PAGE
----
Covid-19: major airlines call for joint US-EU testing scheme

The CEOs of four international airlines have urged the US and EU to support a standardised Covid-19 testing programme in order to reopen the door for travel across the Atlantic.

24 July 2020
The International Air Transport Association estimates that airlines globally will lose up to $84 billion in 2020
By Connexion journalist

The heads of International Airlines Group (which owns British Airways and Iberia), Lufthansa, United Airlines and American Airlines co-signed a letter that was sent to US Vice President Mike Pence and EU home affairs commissioner Ylva Johansson.

“We recognize that testing presents a number of challenges, however we believe that a pilot testing program for the transatlantic market could be an excellent opportunity for government and industry to work together and find ways to overcome obstacles and explore all solutions to protect health, build confidence, and safely restore passenger travel between the U.S. and Europe,” the letter stated. 

Currently, people in the US are prohibited from entering the EU, and vice-versa, except under special circumstances

The airline chiefs are suggesting that a rigorous and combined testing programme would be able to break the travel ban, which is seeing airlines take a huge financial hit.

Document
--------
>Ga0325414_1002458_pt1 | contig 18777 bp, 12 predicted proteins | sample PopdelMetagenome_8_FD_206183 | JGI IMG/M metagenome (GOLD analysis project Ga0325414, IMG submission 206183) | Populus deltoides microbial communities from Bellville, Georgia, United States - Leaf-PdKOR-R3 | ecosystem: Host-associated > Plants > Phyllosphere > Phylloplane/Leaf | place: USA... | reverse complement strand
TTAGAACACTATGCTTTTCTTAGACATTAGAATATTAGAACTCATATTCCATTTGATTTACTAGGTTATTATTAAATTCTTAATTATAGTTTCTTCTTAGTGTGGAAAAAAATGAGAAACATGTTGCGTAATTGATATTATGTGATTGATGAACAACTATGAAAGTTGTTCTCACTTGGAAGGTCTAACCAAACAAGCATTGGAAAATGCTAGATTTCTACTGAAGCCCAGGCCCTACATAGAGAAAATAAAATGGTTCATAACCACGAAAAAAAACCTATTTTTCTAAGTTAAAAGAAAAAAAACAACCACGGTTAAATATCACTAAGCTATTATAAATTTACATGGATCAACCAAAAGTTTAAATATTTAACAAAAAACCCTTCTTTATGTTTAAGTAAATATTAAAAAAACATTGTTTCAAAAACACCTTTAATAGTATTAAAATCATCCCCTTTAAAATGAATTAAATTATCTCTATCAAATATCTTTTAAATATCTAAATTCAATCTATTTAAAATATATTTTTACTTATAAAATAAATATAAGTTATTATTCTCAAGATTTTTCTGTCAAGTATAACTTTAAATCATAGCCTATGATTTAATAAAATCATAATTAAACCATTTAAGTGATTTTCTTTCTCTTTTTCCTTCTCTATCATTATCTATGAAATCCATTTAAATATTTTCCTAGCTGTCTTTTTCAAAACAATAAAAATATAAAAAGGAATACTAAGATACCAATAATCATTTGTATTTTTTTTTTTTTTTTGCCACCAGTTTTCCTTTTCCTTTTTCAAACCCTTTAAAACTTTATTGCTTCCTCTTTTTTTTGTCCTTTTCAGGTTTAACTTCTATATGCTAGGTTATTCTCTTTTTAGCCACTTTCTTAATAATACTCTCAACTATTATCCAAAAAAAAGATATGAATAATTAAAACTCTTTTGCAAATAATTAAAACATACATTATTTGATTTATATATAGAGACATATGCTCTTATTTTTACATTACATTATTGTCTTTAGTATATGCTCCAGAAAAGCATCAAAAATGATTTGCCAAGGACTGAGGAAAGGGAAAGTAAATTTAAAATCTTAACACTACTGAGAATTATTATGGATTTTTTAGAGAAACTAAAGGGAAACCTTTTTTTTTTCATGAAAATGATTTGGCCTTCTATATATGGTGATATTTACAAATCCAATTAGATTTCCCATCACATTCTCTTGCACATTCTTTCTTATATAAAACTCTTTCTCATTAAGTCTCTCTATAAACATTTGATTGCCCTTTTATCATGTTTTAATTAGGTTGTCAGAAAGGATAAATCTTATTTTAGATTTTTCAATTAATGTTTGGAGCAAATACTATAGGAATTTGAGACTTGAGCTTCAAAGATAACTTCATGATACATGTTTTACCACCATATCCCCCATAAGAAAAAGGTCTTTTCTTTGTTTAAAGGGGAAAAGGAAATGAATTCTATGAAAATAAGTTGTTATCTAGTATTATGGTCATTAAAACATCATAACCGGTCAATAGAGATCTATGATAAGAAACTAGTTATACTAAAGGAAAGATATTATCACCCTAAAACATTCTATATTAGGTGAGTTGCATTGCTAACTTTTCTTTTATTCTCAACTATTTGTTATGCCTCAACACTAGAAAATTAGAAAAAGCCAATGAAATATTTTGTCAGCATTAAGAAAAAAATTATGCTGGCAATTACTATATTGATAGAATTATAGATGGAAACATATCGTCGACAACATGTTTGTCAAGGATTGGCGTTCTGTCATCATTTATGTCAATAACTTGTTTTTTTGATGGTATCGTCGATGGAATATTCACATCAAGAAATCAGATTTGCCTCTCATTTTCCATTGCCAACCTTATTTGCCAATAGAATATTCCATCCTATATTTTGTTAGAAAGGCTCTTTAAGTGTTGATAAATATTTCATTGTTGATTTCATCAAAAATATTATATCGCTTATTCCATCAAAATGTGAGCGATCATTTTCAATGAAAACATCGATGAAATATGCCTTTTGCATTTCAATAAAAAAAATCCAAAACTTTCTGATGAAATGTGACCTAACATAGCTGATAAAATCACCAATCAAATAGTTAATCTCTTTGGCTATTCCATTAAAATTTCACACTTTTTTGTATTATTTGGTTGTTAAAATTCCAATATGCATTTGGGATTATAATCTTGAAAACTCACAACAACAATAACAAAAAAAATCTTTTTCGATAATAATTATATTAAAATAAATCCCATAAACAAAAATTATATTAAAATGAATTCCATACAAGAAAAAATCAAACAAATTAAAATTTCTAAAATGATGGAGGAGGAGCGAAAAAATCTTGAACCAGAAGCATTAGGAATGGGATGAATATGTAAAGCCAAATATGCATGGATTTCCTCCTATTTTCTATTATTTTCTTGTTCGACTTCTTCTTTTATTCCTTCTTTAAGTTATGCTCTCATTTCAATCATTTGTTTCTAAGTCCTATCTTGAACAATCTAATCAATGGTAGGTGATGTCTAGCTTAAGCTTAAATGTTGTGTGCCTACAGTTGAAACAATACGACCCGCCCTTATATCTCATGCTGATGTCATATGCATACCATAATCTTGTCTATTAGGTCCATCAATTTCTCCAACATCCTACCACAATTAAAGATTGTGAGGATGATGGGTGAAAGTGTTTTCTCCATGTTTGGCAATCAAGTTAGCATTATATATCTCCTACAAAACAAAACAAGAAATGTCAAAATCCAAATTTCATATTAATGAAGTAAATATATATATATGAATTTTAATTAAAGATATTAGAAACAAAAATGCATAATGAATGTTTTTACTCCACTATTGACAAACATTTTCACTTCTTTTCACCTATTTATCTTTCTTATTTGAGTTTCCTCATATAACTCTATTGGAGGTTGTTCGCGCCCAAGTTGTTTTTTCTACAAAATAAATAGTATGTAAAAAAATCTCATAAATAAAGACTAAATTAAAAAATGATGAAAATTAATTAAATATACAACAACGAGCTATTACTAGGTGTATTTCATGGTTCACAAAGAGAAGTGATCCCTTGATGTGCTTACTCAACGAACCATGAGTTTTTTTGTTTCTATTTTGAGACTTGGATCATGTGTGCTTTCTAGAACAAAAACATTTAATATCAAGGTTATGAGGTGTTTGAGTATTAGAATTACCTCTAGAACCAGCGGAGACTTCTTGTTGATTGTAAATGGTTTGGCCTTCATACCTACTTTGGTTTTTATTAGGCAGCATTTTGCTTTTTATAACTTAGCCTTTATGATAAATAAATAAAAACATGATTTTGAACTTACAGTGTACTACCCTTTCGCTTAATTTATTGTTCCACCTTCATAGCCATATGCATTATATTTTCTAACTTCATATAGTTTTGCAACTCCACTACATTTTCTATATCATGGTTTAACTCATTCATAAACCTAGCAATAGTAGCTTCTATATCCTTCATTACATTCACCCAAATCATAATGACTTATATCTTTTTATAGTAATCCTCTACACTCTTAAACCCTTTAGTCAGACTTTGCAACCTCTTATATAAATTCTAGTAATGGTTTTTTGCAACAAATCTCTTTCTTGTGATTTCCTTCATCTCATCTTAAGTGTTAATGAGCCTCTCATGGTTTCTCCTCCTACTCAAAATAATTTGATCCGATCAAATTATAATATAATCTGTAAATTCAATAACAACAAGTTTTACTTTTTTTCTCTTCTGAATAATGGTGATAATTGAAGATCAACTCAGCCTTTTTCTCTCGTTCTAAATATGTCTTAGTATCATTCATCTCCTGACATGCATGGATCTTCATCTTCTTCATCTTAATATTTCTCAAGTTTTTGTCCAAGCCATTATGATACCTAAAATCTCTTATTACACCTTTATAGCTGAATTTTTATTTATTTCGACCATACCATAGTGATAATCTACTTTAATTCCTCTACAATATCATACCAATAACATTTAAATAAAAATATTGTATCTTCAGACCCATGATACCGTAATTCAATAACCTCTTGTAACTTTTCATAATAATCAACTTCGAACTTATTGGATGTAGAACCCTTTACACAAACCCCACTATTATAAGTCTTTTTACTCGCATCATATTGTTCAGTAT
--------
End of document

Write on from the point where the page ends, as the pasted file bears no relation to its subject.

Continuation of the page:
The International Air Transport Association estimates that airlines globally will lose up to $84 billion in 2020, and a further $15 billion next year. 

"Given the unquestioned importance of transatlantic air travel to the global economy as well as to the economic recovery of our businesses, we believe it is critical to find a way to re-open air services between the U.S. and Europe," the letter stated. 

The European Commission published a list of 15 non-EU countries on July 1 that would no longer be subject to restrictions on non-essential travel into EU countries, with the list set to be reviewed every two weeks. The US was not included on the list. 

On July 15, Serbia and Montenegro were removed from its approved list of third-countries (outside the EU/EEA and Switzerland, and the UK during the transition period) deemed safe with regard to the Covid-19 epidemic – and no new countries were added. 

According to Schengenvisainfo, a website giving information on travel to Europe, “travel from the United States was not even part of the discussions, mainly due to the sharply increasing number of Coronavirus cases all across the US.”

Read more about how Covid-19 is affecting travel:

From which non-EU countries can you now travel to France?

EU consumer rights violated by airlines during Covid-19

France-UK: social distancing on aeroplanes

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